If only one person who can tell knows what really happened and if the truth only affects the life and well-being of that one person and his family, is it such a bad thing to lie? What if that lie brings the liar to the edge of insanity? This book tells about a kayaking accident which leaves a young teen in a coma and the other survivor is left to tell what happened. He tells what HE calls a "good lie" to "help" the grief-stricken parents. The combination of the meds given him to treat the aftermath along with the knowledge he alone possesses as to what actually did happen along with the harassment from the girl's father bringds him to the brink of mental illness.

I really felt compassion for Paul and when he confessed - not once, but twice - I was concerned he had "sunk himself"! There were parts which slowed the pace considerably, but in the end were necessary. I am glad I persevered through them. Some of the philosophical passages perhaps could have been condensed somewhat, but were important.

The prose was almost poetic in parts and beautifully written. The book ended with an unexpected bang. We knew thre girl's father was barely keeping it together, but while I expected SOMEthing, I didn't expect him to do what he did.

All in all a worthwhile read, especially for those of us who enjoy psychological thrillers.
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While the plot was good--a man who not only feels guilty about his behavior during a kayaking mishap but is also being harassed by the father of a young girl who was left comatose in the same mishap--it too often stopped dead so that the main character could go on for page after page about philosophy or recollections of the early days of his relationship with his wife. While the philosophical matters and the relationship with his wife were germane to the plot, the author devoted too much attention to them. It's as if he wanted to write three different books: a psychological novel about guilt feelings and a stalker, a treatise on Buddhist and Stoic philosophy, and a portrait of a marriage. In the afterword, the author said that he based the philosopher/artist in the novel on a real person, so perhaps he should have written a separate biography of that person and stuck to less verbose descriptions of the Stoics and put in less material about the trip that the main character and his wife took before they were married. The digressions felt like irritating TV commercials. I know you need some details for characterization and atmosphere, but this was excessive.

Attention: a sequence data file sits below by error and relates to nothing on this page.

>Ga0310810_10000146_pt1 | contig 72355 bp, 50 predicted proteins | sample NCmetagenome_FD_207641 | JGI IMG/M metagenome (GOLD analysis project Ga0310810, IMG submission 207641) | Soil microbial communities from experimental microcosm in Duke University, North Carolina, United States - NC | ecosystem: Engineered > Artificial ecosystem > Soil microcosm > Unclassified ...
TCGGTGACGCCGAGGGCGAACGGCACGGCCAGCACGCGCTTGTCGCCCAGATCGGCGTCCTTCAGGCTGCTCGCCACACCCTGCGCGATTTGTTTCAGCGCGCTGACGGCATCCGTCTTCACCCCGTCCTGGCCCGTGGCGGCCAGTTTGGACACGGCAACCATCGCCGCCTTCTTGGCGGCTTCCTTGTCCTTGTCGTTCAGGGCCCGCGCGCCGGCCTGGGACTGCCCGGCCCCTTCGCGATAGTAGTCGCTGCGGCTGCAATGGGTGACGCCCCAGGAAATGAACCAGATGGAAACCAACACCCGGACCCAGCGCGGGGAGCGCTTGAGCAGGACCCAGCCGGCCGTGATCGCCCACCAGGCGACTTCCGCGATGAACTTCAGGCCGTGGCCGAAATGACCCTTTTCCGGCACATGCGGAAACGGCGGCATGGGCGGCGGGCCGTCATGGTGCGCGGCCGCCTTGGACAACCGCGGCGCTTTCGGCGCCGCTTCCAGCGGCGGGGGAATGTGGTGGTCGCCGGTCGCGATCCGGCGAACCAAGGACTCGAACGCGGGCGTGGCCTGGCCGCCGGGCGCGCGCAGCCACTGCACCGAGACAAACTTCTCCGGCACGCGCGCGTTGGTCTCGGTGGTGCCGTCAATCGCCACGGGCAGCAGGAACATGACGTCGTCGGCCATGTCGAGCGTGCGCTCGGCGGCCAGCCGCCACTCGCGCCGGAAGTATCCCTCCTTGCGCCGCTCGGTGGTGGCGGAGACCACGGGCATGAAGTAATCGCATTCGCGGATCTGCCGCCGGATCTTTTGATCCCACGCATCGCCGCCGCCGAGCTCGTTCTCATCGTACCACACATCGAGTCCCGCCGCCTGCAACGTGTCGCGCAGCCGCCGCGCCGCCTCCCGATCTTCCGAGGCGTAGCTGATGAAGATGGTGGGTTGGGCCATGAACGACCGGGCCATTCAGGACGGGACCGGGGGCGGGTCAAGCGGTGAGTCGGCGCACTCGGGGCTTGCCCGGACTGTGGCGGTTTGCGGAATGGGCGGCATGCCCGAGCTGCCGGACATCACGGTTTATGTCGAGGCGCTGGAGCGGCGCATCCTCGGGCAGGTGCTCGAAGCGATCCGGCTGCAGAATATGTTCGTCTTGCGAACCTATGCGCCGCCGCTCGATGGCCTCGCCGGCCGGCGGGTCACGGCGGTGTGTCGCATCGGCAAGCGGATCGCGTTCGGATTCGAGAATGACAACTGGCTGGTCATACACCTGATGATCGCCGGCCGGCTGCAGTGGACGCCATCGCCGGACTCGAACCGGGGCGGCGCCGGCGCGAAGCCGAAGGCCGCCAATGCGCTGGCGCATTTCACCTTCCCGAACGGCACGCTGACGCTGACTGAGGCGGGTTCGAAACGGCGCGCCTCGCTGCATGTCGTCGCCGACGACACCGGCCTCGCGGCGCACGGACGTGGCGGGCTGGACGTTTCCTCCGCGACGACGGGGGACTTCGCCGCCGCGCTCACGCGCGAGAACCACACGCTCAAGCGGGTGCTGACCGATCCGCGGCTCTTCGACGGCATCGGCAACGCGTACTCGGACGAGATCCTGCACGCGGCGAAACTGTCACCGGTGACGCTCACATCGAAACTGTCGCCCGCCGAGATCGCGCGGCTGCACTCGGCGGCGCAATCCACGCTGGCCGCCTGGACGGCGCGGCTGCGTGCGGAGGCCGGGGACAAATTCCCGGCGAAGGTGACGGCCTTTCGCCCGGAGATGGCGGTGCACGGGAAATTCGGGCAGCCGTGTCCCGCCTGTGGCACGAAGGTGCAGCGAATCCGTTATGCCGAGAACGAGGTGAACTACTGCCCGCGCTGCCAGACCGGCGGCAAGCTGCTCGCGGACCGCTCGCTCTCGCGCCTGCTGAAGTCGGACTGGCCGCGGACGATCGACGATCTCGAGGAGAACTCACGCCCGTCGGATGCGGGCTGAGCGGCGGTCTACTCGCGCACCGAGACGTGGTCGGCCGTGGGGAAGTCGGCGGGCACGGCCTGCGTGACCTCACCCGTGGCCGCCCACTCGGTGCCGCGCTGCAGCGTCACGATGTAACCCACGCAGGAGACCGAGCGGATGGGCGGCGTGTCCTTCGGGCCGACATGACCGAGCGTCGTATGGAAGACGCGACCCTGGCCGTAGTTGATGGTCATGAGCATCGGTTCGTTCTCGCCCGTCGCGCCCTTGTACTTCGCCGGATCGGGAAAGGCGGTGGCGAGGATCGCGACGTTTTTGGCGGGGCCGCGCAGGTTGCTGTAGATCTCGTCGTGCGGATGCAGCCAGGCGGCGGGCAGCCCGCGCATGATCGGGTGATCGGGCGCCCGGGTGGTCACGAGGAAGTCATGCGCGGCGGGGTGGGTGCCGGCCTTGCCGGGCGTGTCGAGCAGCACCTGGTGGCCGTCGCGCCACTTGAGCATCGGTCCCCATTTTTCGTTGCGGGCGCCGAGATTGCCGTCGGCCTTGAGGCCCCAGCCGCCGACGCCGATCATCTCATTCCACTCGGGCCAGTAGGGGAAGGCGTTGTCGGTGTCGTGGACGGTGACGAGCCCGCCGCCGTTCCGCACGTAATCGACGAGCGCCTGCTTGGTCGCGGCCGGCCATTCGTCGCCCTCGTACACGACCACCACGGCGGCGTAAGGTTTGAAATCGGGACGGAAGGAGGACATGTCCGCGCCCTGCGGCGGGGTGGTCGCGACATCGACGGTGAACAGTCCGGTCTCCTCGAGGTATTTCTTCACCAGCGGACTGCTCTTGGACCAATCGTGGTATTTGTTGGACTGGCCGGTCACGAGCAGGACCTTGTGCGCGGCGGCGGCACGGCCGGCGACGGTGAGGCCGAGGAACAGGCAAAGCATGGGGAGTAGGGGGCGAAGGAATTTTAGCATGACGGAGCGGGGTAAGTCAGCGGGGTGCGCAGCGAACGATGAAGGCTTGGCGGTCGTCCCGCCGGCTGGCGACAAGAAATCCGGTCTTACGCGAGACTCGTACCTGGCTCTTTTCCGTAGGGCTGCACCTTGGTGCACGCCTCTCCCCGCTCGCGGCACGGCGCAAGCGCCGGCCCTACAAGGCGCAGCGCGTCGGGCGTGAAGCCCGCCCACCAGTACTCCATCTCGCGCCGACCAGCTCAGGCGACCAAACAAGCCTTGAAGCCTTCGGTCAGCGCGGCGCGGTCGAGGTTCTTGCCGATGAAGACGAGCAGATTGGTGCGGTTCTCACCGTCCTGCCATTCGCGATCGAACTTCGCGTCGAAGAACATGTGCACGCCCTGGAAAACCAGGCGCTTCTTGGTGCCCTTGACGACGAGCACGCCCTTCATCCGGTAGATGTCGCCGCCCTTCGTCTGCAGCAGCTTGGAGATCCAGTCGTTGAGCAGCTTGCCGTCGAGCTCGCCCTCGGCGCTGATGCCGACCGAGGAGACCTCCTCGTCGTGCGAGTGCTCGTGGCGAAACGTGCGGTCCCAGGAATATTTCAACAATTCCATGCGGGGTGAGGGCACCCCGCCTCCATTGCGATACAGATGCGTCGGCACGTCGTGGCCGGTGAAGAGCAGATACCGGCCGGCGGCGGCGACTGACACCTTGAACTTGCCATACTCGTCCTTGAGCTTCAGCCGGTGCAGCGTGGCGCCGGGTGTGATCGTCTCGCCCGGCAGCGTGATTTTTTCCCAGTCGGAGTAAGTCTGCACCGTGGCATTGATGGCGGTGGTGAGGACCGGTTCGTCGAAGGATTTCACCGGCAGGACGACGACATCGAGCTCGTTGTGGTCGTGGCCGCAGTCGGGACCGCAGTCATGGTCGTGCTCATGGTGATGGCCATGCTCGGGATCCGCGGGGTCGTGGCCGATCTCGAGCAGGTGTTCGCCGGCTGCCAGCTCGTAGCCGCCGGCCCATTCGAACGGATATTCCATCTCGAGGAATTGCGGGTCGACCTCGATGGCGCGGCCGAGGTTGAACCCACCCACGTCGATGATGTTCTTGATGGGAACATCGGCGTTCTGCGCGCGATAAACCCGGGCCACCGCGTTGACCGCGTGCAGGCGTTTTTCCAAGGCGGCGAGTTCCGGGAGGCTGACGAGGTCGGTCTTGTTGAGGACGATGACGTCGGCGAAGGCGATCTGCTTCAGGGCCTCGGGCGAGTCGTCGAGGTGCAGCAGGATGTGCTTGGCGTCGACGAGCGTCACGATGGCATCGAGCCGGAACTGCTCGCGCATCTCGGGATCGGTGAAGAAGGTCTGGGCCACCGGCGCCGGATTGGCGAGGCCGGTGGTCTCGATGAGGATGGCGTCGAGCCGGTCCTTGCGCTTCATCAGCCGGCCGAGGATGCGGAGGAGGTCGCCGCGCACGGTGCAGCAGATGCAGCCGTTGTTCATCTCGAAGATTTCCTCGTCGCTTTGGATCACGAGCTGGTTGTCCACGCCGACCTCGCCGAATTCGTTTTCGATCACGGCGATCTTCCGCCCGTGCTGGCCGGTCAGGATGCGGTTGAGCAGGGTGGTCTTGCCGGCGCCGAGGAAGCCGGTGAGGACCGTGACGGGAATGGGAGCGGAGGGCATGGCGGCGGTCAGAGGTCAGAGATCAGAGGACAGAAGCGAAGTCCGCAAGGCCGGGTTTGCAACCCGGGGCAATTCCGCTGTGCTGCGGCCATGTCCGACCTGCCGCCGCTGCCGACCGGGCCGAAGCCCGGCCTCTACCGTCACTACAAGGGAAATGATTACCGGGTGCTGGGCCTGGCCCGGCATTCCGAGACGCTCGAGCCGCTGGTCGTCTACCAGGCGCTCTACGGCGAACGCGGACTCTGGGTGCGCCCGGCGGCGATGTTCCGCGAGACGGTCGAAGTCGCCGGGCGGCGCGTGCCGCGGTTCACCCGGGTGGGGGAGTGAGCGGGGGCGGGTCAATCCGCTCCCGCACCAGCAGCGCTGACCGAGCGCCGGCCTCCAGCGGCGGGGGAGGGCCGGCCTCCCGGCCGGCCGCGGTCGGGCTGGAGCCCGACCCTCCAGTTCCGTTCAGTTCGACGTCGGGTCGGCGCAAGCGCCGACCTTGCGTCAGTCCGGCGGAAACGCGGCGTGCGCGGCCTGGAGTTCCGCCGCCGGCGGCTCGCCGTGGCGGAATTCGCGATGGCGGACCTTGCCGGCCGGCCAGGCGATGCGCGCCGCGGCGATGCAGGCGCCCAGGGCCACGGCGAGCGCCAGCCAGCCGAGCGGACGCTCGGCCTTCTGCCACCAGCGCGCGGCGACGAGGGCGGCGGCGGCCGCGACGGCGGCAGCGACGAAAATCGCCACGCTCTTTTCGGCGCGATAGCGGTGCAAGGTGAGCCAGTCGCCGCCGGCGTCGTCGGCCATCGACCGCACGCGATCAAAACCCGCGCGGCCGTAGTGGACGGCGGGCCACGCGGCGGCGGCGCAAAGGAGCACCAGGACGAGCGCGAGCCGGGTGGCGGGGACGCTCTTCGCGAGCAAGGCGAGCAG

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This book started out ok, as others have mentioned, and I had a lot of hope for it. However, it is extremely predictable - with the introduction of the dog next door, it was immediately obvious what fate the dog we meet - and often muddled. The author makes leaps from the plot to a bizarre philosophical rambling rhetoric that makes no sense within the story line at all, and then back again to the story. Not a single one of the characters is likable, and I just did not care what happened to any of them (except the dog!).

I am glad the book was free. It was difficult to force myself to keep reading, but I do hate to give up on any book. I wouldn't recommend this to anyone.
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"I was given a free copy of this book in exchange for an honest review."
An ordinary man in an extraordinary situation tells (what he calls a good lie) to help the grief stricken but it was just to help himself and that lie along with a bigger and much darker one carries him away. At first I expected a long slide into oblivion for a man who apparently was innocent, instead we get insight into that man's life and find, as it always is life is complicated.

Then his own guilty conscience and the new medication he is taking causes him to blurt out a confession.

Maybe this guy isn't the innocent person we believe he is at the beginning. And he is sliding into mental illness, as we watch. And his lie drags him down farther and farther down the rabbit hole and this wasn't the Good lie. He makes mistakes, way too many mistakes.

He realizes that this lie will destroy him. And now he is looking into the abyss and as Neichitze said would happen, the abyss is looking into him.

Lots of scary thing happen as he delves into the world of Philosophy and Philosophers, while trying to control his world. He doesn't see the correlation between what he is reading, his memories, and what he is experiencing. And he thinks he is in control. I noticed the end of the book was close and I wondered how it'd all be resolved and the oddest thing happened, it just ended, I was somewhat disappointed by the ending with such a huge build-up